Please answer both discussion question in 150 words and all 3 responses in 150 words.
Below you will find the directions for Discussion 1
Background Information: Complete the five simulation activities from “Through Your Child’s Eyes.” Follow the steps below to complete each of the five simulations:
Access “Through Your Child’s Eye” on the Understood website. https://www.understood.org/en/through-your-childs-eyes
· Select “Experience It.”
· Select a grade level that is appropriate to your field of study.
· Complete each of the five simulations presented.
· Select the first simulation, and then select “Continue” to get an overview of the simulation.
· Select “Get Started,” read “Here’s How It Works….” and then select “Continue.”
· Select “Start” when you are ready to begin the simulation activity.
· Repeat Steps 1-7 until all five simulations are completed.
Discussion Question 1:(150 words)
Think about what you experienced when you completed the simulations from the “Through Your Child’s Eyes” study material. Summarize the challenges you faced and what completing the simulations taught you about how dyslexia affect students academically and away from the educational environment. Identify the grade level you selected. ( please select secondary 6-12)
Discussion Question 2(150 words)
Discuss the unique challenges faced by students with disabilities and describe how you can adopt the tenets of the Christian worldview perspective to encourage a classroom culture that respects and values the individual differences displayed by all students, regardless of disability.
Directions for Peer Responses: In replies to peers, discuss commonalities you see in the realizations you had about the effects of dyslexia and share additional examples of the effects of this disability on students in and away from school.
Peer Response 1 (150 words)
I found the simulator to be rather fascinating and frustrating at the same time. Then I thought about all the children I have worked with and how their learning experiences were for them. What is one way you could help your fellow teacher understand what a student with a disability may be experiencing in the classroom? How can we help others on our campus understand as we advocate for all our students?
Peer Response 2 (150 words)
Cassie wrote: Hello classmates and professor,
In my simulations I chose second grade and found myself frustrated by the end. I started with reading and ended with organization. I found the organization simulation to be the most difficult. It felt like so many things were coming at me at once and no matter what I did I was failing.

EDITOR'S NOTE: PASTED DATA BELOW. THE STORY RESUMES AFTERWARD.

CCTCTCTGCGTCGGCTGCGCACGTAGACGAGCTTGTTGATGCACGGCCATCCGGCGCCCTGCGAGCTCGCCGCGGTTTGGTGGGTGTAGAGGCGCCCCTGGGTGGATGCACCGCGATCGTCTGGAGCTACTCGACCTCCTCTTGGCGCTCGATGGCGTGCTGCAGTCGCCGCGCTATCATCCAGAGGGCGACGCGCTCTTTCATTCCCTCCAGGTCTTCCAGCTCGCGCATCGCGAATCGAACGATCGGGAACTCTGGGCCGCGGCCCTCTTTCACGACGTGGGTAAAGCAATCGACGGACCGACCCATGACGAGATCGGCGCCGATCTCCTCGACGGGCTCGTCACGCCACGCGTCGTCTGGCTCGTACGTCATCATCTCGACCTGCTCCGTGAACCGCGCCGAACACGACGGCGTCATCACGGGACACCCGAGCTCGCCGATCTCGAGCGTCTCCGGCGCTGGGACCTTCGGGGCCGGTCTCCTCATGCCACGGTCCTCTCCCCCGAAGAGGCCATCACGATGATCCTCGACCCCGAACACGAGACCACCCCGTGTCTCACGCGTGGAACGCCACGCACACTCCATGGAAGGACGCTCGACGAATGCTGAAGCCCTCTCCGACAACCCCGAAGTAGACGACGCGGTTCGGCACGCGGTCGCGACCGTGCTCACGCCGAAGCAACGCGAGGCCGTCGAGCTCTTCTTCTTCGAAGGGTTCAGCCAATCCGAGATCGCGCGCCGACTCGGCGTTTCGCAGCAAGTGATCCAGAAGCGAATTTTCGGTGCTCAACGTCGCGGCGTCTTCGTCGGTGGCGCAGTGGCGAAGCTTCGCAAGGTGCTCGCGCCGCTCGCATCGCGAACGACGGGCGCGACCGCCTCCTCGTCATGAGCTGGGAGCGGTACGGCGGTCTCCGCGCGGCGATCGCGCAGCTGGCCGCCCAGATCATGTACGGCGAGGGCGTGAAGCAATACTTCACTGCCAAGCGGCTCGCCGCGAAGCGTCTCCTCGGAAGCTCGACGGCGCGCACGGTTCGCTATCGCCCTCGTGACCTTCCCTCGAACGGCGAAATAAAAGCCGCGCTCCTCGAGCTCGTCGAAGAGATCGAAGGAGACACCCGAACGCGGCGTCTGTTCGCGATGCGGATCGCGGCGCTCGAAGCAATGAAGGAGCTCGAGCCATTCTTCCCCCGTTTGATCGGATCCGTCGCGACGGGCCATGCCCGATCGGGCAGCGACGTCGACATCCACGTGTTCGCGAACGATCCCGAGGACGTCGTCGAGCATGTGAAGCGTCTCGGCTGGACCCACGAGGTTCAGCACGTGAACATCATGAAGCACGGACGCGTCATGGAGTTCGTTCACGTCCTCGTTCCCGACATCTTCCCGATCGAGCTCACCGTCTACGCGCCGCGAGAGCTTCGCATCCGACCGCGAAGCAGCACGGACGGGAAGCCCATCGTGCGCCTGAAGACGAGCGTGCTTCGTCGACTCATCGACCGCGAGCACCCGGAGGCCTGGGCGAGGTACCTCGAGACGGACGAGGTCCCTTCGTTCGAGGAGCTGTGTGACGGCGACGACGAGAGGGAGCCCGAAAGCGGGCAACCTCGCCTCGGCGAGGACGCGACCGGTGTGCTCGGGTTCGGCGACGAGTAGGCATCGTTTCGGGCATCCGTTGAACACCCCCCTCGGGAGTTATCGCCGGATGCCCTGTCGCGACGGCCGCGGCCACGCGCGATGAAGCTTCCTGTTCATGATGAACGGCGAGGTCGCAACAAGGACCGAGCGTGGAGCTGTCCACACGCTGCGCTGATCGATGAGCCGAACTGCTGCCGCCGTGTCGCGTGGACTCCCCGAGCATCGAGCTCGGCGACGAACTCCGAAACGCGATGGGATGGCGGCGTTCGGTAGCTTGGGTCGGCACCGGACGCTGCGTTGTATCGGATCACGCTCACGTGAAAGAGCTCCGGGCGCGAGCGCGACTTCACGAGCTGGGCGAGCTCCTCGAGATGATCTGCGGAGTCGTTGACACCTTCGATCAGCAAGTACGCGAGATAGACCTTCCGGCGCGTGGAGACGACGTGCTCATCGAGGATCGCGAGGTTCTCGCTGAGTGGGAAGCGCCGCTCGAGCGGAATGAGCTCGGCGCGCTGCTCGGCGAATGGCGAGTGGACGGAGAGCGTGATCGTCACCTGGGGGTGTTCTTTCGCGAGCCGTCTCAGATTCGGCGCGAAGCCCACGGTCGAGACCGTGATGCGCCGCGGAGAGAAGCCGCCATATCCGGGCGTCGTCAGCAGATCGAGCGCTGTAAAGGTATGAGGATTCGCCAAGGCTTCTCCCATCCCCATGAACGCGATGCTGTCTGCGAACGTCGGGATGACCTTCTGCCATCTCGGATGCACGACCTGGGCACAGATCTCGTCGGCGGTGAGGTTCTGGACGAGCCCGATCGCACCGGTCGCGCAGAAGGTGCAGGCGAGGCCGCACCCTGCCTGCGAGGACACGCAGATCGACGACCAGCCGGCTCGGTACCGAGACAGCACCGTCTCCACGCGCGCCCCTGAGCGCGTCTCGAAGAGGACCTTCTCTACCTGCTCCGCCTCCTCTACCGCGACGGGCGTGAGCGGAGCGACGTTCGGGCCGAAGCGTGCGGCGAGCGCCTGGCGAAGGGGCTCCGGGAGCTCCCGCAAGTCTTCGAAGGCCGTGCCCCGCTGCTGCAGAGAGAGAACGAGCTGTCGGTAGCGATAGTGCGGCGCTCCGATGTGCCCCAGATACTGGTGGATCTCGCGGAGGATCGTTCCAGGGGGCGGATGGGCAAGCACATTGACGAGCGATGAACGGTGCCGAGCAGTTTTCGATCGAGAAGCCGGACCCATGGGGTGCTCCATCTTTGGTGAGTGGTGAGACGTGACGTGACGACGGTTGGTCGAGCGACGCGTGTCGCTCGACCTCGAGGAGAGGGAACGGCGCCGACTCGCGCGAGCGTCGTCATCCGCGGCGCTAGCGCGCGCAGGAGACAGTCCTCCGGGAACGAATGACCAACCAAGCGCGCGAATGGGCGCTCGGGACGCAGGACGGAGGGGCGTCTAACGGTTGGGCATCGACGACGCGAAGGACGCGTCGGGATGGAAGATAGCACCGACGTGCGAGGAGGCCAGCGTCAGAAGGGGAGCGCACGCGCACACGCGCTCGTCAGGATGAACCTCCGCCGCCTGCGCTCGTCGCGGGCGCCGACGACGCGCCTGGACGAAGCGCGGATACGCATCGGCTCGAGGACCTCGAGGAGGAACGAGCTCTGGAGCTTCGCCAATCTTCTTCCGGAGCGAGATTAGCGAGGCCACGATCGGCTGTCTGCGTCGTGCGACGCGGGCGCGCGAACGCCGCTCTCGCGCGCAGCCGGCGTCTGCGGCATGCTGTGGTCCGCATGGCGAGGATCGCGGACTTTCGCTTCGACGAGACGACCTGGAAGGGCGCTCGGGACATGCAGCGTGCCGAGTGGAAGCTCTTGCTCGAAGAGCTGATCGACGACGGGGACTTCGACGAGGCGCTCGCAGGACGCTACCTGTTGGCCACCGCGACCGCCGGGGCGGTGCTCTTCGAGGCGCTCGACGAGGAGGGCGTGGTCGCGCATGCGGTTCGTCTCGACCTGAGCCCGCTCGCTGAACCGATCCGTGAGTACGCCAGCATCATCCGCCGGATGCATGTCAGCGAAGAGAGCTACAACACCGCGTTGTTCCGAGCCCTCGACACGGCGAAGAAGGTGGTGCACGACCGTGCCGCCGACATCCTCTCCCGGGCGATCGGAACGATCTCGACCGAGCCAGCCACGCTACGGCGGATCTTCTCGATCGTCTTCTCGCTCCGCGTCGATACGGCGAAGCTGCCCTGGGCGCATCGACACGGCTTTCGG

This study material has taught me that students who struggle may find themselves frustrated and feel that no matter what they do, they fail. Many of the kids who spoke before the simulation voiced that they were afraid to keep failing so they decided not to try at all.
As teachers, I think the best thing we can do for these students is to encourage them to keep trying and teach them not to be afraid of mistakes, while giving them the tools to succeed.
Peer Response 3
Dr. Gilbert and class,
Students with disabilities face a lot of unique challenges in their daily life. They have some behavioral issues, developmental issues, and learning issues. All of these are hard for students with disabilities because they are not able to sometimes control what they are doing.
Students that have behavioral issues do not always work well with natural or normal discipline. Students have a hard time being able to build relationships with students and teachers because they cannot pick up on social cues that are being shown.
Students that have trouble learning within the classroom get upset and can be aggressive. When they see students understand concepts faster than them they also can become down because they are not catching on.
I think that just explaining and going over how important it is to value everyone in the class, even if they are different. Teaching students that everyone deserves respect and that others may act different ways, but they need to be shown respect just like any other student.
I found this statistic to be interesting. “Of the 2.8 million K–12 students who received out-of-school suspensions in 2013–2014, 700,000 had Individualized Education Programs (IEPs)” (NCLD, 2019). Students that have disabilities are more likely to be the ones getting in trouble and getting suspended according to the National Center for Learning Disabilities.